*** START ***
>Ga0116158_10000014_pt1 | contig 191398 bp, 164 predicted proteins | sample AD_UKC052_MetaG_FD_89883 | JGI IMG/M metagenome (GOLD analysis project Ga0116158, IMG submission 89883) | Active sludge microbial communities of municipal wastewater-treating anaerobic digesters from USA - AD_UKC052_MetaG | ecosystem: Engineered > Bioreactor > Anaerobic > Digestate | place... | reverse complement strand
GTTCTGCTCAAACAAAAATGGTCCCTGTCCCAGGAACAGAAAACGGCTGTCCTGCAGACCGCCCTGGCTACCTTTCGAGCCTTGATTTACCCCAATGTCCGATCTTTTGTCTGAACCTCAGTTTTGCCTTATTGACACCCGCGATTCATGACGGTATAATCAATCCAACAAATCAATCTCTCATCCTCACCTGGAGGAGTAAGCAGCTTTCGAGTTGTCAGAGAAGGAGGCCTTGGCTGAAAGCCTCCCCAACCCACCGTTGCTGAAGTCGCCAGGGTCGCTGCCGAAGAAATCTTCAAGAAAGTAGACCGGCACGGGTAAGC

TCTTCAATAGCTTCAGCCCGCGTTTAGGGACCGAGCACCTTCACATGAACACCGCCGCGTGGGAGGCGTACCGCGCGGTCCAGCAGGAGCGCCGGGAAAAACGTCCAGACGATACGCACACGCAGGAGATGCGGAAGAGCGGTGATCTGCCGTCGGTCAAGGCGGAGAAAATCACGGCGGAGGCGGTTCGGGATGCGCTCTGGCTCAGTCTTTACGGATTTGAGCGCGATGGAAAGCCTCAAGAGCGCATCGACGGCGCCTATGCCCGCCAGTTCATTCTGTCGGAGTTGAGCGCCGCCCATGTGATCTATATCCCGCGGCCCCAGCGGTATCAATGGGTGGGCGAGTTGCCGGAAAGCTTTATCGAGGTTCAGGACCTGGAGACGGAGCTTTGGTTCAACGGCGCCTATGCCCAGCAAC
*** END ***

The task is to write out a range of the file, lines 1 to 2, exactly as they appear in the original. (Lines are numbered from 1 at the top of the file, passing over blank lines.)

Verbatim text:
>Ga0116158_10000014_pt1 | contig 191398 bp, 164 predicted proteins | sample AD_UKC052_MetaG_FD_89883 | JGI IMG/M metagenome (GOLD analysis project Ga0116158, IMG submission 89883) | Active sludge microbial communities of municipal wastewater-treating anaerobic digesters from USA - AD_UKC052_MetaG | ecosystem: Engineered > Bioreactor > Anaerobic > Digestate | place... | reverse complement strand
GTTCTGCTCAAACAAAAATGGTCCCTGTCCCAGGAACAGAAAACGGCTGTCCTGCAGACCGCCCTGGCTACCTTTCGAGCCTTGATTTACCCCAATGTCCGATCTTTTGTCTGAACCTCAGTTTTGCCTTATTGACACCCGCGATTCATGACGGTATAATCAATCCAACAAATCAATCTCTCATCCTCACCTGGAGGAGTAAGCAGCTTTCGAGTTGTCAGAGAAGGAGGCCTTGGCTGAAAGCCTCCCCAACCCACCGTTGCTGAAGTCGCCAGGGTCGCTGCCGAAGAAATCTTCAAGAAAGTAGACCGGCACGGGTAAGC